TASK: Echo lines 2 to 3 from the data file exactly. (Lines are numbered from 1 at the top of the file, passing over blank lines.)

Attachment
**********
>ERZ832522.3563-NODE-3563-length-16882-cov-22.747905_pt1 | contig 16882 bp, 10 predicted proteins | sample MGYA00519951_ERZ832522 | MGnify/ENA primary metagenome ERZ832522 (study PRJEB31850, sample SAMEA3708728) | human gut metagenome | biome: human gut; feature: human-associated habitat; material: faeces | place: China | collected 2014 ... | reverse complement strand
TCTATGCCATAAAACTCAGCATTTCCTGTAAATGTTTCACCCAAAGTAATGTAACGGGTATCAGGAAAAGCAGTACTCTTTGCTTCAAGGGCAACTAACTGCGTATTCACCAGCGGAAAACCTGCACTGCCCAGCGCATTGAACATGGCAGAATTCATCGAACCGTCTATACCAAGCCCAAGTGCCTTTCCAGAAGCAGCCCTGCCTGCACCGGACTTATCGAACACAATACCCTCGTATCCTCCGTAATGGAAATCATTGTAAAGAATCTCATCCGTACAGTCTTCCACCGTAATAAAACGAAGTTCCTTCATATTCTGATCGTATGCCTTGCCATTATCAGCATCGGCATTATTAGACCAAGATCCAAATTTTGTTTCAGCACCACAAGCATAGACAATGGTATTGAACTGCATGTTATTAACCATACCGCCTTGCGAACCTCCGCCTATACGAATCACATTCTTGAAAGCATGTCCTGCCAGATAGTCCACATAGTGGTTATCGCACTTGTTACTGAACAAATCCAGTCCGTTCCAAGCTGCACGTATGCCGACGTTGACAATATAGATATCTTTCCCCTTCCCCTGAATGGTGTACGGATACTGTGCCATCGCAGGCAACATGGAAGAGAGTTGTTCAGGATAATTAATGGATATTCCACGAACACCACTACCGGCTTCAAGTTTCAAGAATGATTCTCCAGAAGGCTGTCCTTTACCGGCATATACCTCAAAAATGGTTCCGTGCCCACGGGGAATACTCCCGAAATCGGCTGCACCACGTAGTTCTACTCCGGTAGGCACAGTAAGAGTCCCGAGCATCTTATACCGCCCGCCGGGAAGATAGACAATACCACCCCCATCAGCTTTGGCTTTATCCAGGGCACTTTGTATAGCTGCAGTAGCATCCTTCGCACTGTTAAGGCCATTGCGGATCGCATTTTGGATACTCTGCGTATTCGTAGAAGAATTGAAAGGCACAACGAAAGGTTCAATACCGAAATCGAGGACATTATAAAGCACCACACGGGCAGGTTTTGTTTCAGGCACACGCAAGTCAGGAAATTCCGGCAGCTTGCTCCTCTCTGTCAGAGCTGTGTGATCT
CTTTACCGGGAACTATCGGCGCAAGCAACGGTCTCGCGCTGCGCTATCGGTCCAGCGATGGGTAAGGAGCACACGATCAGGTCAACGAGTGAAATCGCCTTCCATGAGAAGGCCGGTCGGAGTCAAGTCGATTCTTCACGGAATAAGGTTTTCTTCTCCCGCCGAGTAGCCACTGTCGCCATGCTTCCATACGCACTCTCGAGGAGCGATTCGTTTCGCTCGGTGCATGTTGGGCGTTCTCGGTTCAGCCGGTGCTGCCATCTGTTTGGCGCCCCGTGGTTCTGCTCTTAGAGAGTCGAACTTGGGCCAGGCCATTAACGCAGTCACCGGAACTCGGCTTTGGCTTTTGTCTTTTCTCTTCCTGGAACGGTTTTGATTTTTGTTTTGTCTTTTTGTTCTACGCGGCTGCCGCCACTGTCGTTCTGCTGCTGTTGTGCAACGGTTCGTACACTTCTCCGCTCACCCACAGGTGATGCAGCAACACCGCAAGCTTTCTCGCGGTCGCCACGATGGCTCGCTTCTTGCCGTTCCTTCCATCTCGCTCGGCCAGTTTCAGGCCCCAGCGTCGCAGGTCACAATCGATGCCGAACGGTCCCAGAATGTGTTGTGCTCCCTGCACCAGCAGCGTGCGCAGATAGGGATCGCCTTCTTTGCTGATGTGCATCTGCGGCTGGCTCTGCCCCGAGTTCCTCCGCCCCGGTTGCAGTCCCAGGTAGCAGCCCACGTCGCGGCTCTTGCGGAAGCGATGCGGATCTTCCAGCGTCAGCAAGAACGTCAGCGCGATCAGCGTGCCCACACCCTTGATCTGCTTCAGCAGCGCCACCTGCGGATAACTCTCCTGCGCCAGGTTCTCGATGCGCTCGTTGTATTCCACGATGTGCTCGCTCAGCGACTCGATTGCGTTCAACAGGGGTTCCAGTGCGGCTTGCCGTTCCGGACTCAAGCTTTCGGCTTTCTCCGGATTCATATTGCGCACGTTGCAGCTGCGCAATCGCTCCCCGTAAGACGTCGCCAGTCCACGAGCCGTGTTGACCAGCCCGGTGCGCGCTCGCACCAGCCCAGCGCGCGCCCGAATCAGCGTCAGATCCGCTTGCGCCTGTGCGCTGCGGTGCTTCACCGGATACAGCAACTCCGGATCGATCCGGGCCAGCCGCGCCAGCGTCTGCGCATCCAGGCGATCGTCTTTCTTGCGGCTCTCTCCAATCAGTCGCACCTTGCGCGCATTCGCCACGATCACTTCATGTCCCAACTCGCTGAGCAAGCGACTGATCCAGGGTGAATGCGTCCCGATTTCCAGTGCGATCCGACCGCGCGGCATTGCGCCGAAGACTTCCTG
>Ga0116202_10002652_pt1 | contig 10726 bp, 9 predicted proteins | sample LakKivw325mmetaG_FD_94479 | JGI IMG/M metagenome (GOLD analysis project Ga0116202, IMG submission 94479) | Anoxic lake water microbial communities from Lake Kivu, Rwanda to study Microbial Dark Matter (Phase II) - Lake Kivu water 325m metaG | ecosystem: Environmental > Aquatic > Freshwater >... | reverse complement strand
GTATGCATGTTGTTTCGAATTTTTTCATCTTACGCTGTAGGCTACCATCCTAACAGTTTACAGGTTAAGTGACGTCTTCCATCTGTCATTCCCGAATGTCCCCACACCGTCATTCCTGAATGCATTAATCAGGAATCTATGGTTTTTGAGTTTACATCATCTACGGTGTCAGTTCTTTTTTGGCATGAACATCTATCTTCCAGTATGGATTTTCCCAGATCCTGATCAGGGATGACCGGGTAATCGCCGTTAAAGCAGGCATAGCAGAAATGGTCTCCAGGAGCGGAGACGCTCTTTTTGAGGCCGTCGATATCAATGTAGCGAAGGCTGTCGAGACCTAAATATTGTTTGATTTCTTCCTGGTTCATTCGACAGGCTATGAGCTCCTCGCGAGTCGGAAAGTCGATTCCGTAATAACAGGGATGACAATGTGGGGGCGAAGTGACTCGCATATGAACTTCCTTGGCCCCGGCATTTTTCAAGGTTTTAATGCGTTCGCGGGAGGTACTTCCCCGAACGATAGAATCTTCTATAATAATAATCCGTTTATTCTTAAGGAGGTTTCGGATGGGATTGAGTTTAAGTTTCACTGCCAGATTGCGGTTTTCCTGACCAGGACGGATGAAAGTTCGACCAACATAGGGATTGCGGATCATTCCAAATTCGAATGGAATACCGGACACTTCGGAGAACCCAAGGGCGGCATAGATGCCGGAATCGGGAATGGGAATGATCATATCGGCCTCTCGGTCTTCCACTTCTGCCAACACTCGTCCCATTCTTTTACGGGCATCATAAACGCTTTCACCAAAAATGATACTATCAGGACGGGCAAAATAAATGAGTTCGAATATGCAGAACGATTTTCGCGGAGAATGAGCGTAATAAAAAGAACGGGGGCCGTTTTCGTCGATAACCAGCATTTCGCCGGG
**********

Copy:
TCTATGCCATAAAACTCAGCATTTCCTGTAAATGTTTCACCCAAAGTAATGTAACGGGTATCAGGAAAAGCAGTACTCTTTGCTTCAAGGGCAACTAACTGCGTATTCACCAGCGGAAAACCTGCACTGCCCAGCGCATTGAACATGGCAGAATTCATCGAACCGTCTATACCAAGCCCAAGTGCCTTTCCAGAAGCAGCCCTGCCTGCACCGGACTTATCGAACACAATACCCTCGTATCCTCCGTAATGGAAATCATTGTAAAGAATCTCATCCGTACAGTCTTCCACCGTAATAAAACGAAGTTCCTTCATATTCTGATCGTATGCCTTGCCATTATCAGCATCGGCATTATTAGACCAAGATCCAAATTTTGTTTCAGCACCACAAGCATAGACAATGGTATTGAACTGCATGTTATTAACCATACCGCCTTGCGAACCTCCGCCTATACGAATCACATTCTTGAAAGCATGTCCTGCCAGATAGTCCACATAGTGGTTATCGCACTTGTTACTGAACAAATCCAGTCCGTTCCAAGCTGCACGTATGCCGACGTTGACAATATAGATATCTTTCCCCTTCCCCTGAATGGTGTACGGATACTGTGCCATCGCAGGCAACATGGAAGAGAGTTGTTCAGGATAATTAATGGATATTCCACGAACACCACTACCGGCTTCAAGTTTCAAGAATGATTCTCCAGAAGGCTGTCCTTTACCGGCATATACCTCAAAAATGGTTCCGTGCCCACGGGGAATACTCCCGAAATCGGCTGCACCACGTAGTTCTACTCCGGTAGGCACAGTAAGAGTCCCGAGCATCTTATACCGCCCGCCGGGAAGATAGACAATACCACCCCCATCAGCTTTGGCTTTATCCAGGGCACTTTGTATAGCTGCAGTAGCATCCTTCGCACTGTTAAGGCCATTGCGGATCGCATTTTGGATACTCTGCGTATTCGTAGAAGAATTGAAAGGCACAACGAAAGGTTCAATACCGAAATCGAGGACATTATAAAGCACCACACGGGCAGGTTTTGTTTCAGGCACACGCAAGTCAGGAAATTCCGGCAGCTTGCTCCTCTCTGTCAGAGCTGTGTGATCT
CTTTACCGGGAACTATCGGCGCAAGCAACGGTCTCGCGCTGCGCTATCGGTCCAGCGATGGGTAAGGAGCACACGATCAGGTCAACGAGTGAAATCGCCTTCCATGAGAAGGCCGGTCGGAGTCAAGTCGATTCTTCACGGAATAAGGTTTTCTTCTCCCGCCGAGTAGCCACTGTCGCCATGCTTCCATACGCACTCTCGAGGAGCGATTCGTTTCGCTCGGTGCATGTTGGGCGTTCTCGGTTCAGCCGGTGCTGCCATCTGTTTGGCGCCCCGTGGTTCTGCTCTTAGAGAGTCGAACTTGGGCCAGGCCATTAACGCAGTCACCGGAACTCGGCTTTGGCTTTTGTCTTTTCTCTTCCTGGAACGGTTTTGATTTTTGTTTTGTCTTTTTGTTCTACGCGGCTGCCGCCACTGTCGTTCTGCTGCTGTTGTGCAACGGTTCGTACACTTCTCCGCTCACCCACAGGTGATGCAGCAACACCGCAAGCTTTCTCGCGGTCGCCACGATGGCTCGCTTCTTGCCGTTCCTTCCATCTCGCTCGGCCAGTTTCAGGCCCCAGCGTCGCAGGTCACAATCGATGCCGAACGGTCCCAGAATGTGTTGTGCTCCCTGCACCAGCAGCGTGCGCAGATAGGGATCGCCTTCTTTGCTGATGTGCATCTGCGGCTGGCTCTGCCCCGAGTTCCTCCGCCCCGGTTGCAGTCCCAGGTAGCAGCCCACGTCGCGGCTCTTGCGGAAGCGATGCGGATCTTCCAGCGTCAGCAAGAACGTCAGCGCGATCAGCGTGCCCACACCCTTGATCTGCTTCAGCAGCGCCACCTGCGGATAACTCTCCTGCGCCAGGTTCTCGATGCGCTCGTTGTATTCCACGATGTGCTCGCTCAGCGACTCGATTGCGTTCAACAGGGGTTCCAGTGCGGCTTGCCGTTCCGGACTCAAGCTTTCGGCTTTCTCCGGATTCATATTGCGCACGTTGCAGCTGCGCAATCGCTCCCCGTAAGACGTCGCCAGTCCACGAGCCGTGTTGACCAGCCCGGTGCGCGCTCGCACCAGCCCAGCGCGCGCCCGAATCAGCGTCAGATCCGCTTGCGCCTGTGCGCTGCGGTGCTTCACCGGATACAGCAACTCCGGATCGATCCGGGCCAGCCGCGCCAGCGTCTGCGCATCCAGGCGATCGTCTTTCTTGCGGCTCTCTCCAATCAGTCGCACCTTGCGCGCATTCGCCACGATCACTTCATGTCCCAACTCGCTGAGCAAGCGACTGATCCAGGGTGAATGCGTCCCGATTTCCAGTGCGATCCGACCGCGCGGCATTGCGCCGAAGACTTCCTG